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static methods

 
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chapter 2 of K&B book(page no-151)
It says that the static methods cannot be overridden but they can be redefined in a subclass.
i am not able to understand as to how redefining is different from overriding.
the following code is from the K&B book
class animal
{
static void doStuff()
{
System.out.println("A");
}
}
class dog extends animal
{
static void doStuff()
{
System.out.println("D");
}
public static void main(String args[])
{
animal [] a={new animal(),new dog(),new animal()};
for(int x=0;x<a.length;x++)
{
a[x].doStuff();
}
}
}


the book says that the doStuff() method is redefined in class dog.....i feel that the doStuff() method is being overridden....please clear my doubt
thank you in advance.



 
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Hibernate Spring Java
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lets say if you declare
animal a = new dog();
a.doStuff() is equal to animal.doStuff();
the jvm will never look at declare type in case of static method.
that's why polymorphism does not apply on static methods.

hth.
 
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Vasundhra please Use Code Tags when you post a source code. That way your code looks formatted. Unformatted code is hard to read. You can add code tags by wrapping your code in [code] [/code] tags. You can edit your message using button and then add code tags to it...
 
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Look at this example:


Output is:
B.a
A.b
B.a
B.b

A type of variable 'a' is A ... but concrete object is of type B, so a call to overridden method a() executes a method from concrete object of type B,
not a method from class A.
In case of static method b() this works in a different way - the method b() from class A is called (A is declared type of variable a).

I hope this will help.
 
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To me words 'overriden' and 'redefined' in one sentence were too much. Redefined is like code writen again, while 'overriding' has allready some JVM concept stuff. And 'overriding' could be as well 'redefined'. And when said 'redefined', then why it shouldn't 'redefine' so much, that it's like overriding, when it's redefined.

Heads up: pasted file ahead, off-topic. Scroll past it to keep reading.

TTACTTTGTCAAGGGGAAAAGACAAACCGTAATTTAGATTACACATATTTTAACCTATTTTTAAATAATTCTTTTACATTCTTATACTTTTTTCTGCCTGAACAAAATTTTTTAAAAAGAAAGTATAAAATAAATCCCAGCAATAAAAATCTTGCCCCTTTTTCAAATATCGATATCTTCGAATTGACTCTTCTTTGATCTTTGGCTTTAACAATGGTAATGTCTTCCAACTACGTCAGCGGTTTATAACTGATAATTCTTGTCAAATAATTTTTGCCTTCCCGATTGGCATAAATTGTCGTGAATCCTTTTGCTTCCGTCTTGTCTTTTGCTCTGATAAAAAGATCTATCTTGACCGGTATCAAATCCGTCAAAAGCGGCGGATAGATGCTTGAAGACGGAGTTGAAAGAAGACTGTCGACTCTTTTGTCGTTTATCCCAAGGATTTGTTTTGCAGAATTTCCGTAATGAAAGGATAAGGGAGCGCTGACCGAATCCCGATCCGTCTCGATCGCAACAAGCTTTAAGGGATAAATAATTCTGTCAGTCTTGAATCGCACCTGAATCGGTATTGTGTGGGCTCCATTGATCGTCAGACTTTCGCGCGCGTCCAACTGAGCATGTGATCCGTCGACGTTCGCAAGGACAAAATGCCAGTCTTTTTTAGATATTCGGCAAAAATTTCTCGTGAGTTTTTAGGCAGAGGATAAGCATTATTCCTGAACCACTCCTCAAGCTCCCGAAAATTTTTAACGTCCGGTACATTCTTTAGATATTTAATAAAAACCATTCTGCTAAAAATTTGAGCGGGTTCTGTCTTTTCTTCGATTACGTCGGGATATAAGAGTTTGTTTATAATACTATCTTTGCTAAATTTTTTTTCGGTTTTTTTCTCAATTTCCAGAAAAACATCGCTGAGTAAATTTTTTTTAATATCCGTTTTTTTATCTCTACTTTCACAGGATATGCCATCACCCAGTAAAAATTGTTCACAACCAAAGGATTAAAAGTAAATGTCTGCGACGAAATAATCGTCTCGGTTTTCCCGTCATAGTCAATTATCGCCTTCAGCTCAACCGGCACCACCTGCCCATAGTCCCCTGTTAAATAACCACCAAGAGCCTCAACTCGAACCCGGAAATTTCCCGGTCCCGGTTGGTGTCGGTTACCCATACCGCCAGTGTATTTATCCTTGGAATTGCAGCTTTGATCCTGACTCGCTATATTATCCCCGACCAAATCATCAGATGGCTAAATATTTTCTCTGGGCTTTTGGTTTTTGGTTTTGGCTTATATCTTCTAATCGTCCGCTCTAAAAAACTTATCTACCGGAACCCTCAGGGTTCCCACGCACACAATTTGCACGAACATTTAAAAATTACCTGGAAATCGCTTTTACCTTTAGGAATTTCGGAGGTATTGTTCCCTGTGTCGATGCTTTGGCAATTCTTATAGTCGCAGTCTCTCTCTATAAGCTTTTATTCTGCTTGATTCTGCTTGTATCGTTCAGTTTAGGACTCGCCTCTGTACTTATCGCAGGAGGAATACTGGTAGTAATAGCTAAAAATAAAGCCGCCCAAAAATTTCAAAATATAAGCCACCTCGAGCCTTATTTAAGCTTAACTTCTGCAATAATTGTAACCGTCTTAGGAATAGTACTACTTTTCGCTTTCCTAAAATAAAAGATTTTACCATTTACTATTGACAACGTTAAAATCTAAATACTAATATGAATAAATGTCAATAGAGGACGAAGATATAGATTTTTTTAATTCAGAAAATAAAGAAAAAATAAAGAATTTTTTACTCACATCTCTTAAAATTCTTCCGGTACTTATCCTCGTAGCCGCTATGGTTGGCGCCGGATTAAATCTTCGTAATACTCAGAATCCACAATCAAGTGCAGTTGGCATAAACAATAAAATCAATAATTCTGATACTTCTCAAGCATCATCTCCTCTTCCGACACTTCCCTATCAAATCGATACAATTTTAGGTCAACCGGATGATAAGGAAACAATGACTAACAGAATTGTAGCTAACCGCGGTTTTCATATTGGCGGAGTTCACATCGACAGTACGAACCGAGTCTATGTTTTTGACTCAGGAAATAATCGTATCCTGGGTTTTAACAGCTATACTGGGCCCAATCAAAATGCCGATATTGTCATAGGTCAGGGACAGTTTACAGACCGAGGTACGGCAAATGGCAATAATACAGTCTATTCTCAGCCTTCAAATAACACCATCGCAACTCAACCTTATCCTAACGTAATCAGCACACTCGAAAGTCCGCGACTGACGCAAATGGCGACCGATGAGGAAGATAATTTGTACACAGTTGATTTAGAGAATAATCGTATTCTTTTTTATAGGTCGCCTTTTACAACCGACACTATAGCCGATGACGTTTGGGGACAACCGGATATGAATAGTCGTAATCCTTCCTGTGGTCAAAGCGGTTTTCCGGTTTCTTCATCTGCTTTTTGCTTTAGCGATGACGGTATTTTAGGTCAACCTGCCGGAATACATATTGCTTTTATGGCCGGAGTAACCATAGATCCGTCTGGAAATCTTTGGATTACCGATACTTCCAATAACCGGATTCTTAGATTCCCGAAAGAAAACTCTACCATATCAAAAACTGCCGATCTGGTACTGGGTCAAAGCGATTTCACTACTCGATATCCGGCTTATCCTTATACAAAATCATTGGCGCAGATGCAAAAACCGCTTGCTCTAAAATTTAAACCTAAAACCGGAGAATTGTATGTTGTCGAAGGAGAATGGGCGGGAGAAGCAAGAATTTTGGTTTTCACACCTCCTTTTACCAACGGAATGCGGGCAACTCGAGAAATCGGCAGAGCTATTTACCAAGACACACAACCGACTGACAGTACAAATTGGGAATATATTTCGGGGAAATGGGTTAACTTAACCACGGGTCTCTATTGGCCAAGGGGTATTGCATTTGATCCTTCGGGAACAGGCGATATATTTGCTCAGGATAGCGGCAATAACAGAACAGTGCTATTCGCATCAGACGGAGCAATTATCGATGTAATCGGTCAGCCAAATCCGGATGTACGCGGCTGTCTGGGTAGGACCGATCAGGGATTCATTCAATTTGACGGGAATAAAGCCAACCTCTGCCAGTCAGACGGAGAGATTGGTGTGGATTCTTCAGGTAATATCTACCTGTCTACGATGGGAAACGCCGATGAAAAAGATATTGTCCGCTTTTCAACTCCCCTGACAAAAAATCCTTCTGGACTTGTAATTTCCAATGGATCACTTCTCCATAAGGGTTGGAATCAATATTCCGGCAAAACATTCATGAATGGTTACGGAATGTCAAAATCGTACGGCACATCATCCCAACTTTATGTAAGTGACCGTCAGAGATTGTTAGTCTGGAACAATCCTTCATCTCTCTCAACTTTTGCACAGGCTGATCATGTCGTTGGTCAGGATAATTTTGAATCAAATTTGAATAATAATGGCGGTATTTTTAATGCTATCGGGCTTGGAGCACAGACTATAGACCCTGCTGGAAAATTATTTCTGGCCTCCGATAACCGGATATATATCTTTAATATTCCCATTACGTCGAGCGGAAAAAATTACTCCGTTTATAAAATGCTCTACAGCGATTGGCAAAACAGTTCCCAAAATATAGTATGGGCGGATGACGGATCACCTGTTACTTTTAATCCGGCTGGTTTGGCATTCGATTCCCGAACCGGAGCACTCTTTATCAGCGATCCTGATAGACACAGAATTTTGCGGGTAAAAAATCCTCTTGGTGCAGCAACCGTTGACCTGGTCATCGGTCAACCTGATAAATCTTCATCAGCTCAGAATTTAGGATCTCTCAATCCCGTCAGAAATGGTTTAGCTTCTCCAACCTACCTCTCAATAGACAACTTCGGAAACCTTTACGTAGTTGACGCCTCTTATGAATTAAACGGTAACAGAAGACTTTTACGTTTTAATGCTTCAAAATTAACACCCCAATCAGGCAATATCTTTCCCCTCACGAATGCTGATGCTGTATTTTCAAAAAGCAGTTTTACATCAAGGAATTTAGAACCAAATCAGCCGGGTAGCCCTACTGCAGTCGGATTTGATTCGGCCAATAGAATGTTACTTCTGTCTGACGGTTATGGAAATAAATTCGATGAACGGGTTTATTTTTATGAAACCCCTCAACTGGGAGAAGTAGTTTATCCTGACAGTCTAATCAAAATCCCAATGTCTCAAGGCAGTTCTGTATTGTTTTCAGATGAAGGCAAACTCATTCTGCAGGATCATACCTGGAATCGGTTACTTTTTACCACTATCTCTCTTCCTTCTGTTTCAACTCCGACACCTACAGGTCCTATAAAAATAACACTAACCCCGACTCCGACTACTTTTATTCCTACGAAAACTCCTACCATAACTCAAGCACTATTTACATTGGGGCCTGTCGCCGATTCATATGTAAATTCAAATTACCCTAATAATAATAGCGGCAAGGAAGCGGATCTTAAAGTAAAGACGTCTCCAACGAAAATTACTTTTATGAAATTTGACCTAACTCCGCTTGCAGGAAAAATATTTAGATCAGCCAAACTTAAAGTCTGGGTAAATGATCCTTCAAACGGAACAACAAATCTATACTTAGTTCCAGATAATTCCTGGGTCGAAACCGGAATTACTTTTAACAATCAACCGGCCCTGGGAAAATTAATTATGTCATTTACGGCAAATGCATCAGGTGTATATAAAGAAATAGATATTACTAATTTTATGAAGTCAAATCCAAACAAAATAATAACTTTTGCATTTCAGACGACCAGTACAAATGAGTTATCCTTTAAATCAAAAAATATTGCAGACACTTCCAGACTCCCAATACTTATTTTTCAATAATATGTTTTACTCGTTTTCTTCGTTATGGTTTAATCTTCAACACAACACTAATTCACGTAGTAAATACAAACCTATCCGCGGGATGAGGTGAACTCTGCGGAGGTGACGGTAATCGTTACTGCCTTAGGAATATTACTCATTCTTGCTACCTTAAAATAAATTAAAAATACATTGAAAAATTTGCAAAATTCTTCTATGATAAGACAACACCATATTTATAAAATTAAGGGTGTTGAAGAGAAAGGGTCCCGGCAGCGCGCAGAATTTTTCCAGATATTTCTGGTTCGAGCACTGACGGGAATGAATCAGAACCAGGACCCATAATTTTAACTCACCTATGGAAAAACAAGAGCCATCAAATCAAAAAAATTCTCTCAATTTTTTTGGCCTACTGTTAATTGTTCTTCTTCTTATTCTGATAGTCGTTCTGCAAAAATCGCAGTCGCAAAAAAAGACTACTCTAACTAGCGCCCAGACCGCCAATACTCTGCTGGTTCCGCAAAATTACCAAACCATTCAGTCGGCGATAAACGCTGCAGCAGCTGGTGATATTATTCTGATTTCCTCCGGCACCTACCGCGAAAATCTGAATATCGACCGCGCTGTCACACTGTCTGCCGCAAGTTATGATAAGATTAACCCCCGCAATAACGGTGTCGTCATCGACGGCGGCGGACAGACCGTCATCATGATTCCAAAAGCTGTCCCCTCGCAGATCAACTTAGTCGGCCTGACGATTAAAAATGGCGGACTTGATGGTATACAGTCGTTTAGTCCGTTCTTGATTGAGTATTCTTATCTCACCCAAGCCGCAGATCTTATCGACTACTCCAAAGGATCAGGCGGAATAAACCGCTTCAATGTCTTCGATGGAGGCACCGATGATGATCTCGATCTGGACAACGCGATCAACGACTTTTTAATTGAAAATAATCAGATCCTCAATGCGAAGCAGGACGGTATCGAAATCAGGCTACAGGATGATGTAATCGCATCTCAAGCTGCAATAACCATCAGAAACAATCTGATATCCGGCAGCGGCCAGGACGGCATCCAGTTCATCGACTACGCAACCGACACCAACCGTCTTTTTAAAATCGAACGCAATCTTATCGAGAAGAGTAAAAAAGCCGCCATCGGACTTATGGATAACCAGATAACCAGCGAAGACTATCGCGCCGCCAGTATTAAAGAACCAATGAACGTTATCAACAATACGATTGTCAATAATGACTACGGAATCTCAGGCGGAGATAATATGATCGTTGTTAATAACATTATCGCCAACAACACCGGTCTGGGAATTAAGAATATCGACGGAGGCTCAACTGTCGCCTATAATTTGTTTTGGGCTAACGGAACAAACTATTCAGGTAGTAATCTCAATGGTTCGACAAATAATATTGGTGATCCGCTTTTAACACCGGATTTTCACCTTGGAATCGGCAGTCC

Anyway, this is not an explanation but diving into a confusment. I like to do that, from some strange reasons. Allthough I get point, becaouse i understand, and know a bit, and all, I just like to stay on that "first thought", "first association". Has nothing to do with programming, actually.

Maybe it's said that it's redefined becaouse it has nothing to do with a superclass, like theoretically. But it isn't so. If there wouldn't be a "same" method , so, like if it would be "empty", then it would be inherited, so it would be there, in a subclass.

But if you write it, it isn't there, becaouse you wrote yours.

Which sounds honestly like overriding. But it isn't. The 'mechanism' which might be imagined there, something that will happen, doesn't exist, so there is no further steps, nothing happens, it stays on that place. It overwaits. Overriding is like an 'alive object' in an 'alive program' thing. (But you redefine. Here it get's funny for me.)

Just when you call the stuff, it doesn't really care about the instance, what's an 'alive' object in memory. (Static methods, no? Aka. Class Methods thing)

Like... it's not even advisible to call a static method on a reference variable, object, a.static(), but on a clas, A.static().

I know that this what I'm saying absolutely falls out of logic. That's why it is funny to me.


But why the thing doesn't work with the instance variables?
 
vasundhra sharma
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thank you very much ...........
i finally have the concept registered in my mind......
 
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Hi,

Can some please help me in understanding the output of the example give by "Ireneusz Kordal"...

Thanks and Regards,

Arun Yadav
 
Petar Thomas
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: ))) I can. : )))))) The same thing. It's easy, just that it's written on that way. Could be written differentlly, but this is , like , 'reduced', 'reduction'.

One part which might be confusing, is that what goes out on a consola, with a System.out.println, is a text similar, and simple as well, like the name of the classes and the name of the methods, which are void, or static, the other part is that all is called A A b B a b ... So, when the "trick" happens, it could be even more mysteriouse.

But practically, it's about counting, like counting cards.

So, in a main method, that's like this part of the car which starts when you click the key (i don't know nothing about cars)

there are four 'CALLS' , one after another